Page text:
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    ABSTRACT: The cytoplasmic domain of beta4 integrin contains two pairs of fibronectin-like repeats separated by a connecting segment. The connecting segment harbors a putative tyrosine activation motif in which tyrosines 1422 and 1440 are phosphorylated in response to alpha6beta4 binding to laminin-5. Primary beta4-null keratinocytes, obtained from a newborn suffering from lethal junctional epidermolysis bullosa, were stably transduced with retroviruses carrying a full-length beta4 cDNA or a beta4 cDNA with phenylalanine substitutions at Tyr-1422 and Tyr-1440. Hemidesmosome assembly was evaluated on organotypic skin cultures. beta4-corrected keratinocytes were indistinguishable from normal cells in terms of alpha6beta4 expression, the localization of hemidesmosome components, and hemidesmosome structure and density, suggesting full genetic and functional correction of beta4-null keratinocytes. In cultures generated from beta4(Y1422F/Y1440F) keratinocytes, beta4 mutants as well as alpha6 integrin, HD1/plectin, and BP180 were not concentrated at the dermal-epidermal junction. Furthermore, the number of hemidesmosomes was strikingly reduced as compared with beta4-corrected keratinocytes. The rare hemidesmosomes detected in beta4(Y1422F/Y1440F) cells were devoid of sub-basal dense plates and of inner cytoplasmic plaques with keratin filament insertion. Collectively, our data demonstrate that the beta4 tyrosine activation motif is not required for the localization of alpha6beta4 at the keratinocyte plasma membrane but is essential for optimal assembly of bona fide hemidesmosomes.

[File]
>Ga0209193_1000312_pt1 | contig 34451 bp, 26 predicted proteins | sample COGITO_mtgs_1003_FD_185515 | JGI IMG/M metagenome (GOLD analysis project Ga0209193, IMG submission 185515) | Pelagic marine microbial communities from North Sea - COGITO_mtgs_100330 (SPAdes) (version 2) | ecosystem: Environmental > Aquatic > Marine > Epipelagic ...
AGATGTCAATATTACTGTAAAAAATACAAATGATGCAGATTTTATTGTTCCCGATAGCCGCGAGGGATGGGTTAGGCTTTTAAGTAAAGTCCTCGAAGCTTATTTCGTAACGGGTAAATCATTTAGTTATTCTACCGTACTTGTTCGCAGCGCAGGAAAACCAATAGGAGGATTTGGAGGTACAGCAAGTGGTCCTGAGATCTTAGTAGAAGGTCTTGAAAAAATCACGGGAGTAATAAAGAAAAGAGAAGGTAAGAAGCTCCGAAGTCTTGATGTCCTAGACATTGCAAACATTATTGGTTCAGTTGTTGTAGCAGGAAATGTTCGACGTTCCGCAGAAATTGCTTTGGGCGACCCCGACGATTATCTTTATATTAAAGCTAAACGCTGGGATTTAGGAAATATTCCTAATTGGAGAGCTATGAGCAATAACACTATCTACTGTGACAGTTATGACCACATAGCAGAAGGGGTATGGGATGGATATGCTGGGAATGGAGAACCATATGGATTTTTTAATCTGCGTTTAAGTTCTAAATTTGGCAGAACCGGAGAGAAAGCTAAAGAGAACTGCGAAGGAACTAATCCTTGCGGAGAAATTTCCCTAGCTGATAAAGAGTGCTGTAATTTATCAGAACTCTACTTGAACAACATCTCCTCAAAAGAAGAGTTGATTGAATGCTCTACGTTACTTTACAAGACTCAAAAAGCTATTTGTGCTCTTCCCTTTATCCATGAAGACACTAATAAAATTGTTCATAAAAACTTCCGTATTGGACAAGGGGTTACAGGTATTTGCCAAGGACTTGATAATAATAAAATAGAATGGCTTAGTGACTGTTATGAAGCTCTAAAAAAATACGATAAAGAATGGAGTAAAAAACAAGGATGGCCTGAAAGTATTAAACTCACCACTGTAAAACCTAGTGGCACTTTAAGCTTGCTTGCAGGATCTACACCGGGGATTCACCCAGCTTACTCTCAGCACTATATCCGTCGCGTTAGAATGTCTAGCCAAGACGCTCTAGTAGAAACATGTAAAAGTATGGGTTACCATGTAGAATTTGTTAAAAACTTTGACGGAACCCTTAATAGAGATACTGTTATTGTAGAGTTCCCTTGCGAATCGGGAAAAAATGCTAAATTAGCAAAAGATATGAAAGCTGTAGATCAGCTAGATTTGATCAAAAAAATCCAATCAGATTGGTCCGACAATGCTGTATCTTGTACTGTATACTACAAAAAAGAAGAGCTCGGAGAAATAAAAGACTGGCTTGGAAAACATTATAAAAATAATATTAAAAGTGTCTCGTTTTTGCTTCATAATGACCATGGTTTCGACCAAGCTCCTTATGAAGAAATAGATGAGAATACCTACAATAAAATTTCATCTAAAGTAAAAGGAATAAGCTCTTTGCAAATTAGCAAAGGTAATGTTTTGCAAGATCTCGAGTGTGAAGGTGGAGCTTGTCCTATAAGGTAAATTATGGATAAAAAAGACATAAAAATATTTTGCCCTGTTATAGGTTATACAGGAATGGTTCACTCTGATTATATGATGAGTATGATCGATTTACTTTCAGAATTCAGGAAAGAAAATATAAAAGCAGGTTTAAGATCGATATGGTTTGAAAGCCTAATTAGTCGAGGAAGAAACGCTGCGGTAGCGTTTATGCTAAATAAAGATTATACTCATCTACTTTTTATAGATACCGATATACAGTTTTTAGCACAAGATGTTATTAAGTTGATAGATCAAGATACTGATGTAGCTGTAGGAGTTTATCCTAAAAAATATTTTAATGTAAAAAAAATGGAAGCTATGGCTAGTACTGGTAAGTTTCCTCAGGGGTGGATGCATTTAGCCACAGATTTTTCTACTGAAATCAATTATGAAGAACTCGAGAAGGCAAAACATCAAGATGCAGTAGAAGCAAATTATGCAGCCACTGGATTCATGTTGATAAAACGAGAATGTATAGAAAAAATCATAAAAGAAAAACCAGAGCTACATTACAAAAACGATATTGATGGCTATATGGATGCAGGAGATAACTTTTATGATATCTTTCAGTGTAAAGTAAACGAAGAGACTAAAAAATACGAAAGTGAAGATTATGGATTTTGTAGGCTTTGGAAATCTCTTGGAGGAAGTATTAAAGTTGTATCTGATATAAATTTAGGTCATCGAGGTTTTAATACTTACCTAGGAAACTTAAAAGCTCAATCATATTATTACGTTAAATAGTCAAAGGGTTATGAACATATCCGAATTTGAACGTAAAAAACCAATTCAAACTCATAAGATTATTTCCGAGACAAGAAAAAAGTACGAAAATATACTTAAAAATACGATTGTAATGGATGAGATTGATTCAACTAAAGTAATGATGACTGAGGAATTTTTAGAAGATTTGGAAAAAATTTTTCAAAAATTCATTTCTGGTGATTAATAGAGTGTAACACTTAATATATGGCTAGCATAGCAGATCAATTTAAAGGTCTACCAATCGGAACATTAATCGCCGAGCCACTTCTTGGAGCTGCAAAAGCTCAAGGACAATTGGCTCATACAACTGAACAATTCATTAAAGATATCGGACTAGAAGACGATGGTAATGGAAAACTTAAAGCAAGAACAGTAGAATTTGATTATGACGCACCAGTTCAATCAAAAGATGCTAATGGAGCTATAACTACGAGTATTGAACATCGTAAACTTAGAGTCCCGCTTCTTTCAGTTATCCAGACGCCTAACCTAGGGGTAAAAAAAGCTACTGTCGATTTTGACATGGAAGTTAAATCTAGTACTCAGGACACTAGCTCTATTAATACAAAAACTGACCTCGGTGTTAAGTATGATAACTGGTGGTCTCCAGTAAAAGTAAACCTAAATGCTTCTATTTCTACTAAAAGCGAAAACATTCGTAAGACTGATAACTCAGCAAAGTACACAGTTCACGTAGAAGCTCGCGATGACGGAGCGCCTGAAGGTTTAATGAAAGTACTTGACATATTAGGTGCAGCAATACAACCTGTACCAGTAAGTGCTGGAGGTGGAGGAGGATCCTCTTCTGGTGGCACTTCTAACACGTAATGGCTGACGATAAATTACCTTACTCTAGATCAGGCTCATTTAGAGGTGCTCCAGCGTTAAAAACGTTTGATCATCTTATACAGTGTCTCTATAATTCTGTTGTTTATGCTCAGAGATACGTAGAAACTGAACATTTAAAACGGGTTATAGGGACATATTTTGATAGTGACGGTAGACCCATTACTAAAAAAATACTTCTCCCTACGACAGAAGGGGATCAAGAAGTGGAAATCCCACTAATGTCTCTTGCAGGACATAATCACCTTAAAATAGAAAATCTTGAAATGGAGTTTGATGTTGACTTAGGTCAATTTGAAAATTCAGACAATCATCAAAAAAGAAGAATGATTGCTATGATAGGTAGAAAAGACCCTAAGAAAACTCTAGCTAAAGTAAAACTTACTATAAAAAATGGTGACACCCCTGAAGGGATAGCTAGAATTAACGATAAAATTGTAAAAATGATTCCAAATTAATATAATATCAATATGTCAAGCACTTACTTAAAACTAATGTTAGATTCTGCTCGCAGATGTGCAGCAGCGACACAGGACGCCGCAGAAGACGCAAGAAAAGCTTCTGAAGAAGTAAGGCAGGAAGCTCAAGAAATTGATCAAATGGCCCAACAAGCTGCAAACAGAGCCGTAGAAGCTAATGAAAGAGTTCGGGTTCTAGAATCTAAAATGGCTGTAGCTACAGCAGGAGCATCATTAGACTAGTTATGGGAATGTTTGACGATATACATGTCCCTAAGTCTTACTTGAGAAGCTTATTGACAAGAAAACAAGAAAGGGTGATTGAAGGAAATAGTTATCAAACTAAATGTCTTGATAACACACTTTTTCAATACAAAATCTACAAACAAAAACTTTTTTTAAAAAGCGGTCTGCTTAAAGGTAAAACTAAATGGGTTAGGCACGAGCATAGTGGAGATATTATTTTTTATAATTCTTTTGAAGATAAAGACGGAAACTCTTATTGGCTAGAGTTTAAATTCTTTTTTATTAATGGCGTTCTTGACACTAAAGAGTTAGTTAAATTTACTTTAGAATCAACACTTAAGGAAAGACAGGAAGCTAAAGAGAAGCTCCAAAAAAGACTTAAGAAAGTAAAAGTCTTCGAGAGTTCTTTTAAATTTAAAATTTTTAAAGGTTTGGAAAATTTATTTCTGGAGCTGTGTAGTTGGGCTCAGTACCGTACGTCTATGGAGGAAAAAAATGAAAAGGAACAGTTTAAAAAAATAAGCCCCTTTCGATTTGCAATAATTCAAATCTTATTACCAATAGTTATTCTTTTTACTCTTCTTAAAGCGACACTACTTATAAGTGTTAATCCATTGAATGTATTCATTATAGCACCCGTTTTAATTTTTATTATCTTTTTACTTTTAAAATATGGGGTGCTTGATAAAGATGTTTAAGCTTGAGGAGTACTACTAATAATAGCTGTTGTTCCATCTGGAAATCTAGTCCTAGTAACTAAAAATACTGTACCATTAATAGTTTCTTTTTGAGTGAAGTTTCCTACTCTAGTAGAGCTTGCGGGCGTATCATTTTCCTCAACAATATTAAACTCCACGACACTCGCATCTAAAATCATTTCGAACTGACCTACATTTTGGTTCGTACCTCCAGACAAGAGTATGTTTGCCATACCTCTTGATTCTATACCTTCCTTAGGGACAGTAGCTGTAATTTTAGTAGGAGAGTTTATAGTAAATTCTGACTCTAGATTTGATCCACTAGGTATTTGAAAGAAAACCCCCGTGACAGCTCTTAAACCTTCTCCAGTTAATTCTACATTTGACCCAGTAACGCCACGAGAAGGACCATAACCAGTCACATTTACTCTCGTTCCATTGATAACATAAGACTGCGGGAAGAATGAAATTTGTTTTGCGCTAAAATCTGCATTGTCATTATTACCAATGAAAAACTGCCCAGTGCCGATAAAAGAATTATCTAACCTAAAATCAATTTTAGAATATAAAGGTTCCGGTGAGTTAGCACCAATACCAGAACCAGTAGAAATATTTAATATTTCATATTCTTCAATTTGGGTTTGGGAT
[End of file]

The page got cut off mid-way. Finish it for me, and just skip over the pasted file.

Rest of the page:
Journal of Biological Chemistry 12/2001; 276(44):41336-42. · 4.65 Impact Factor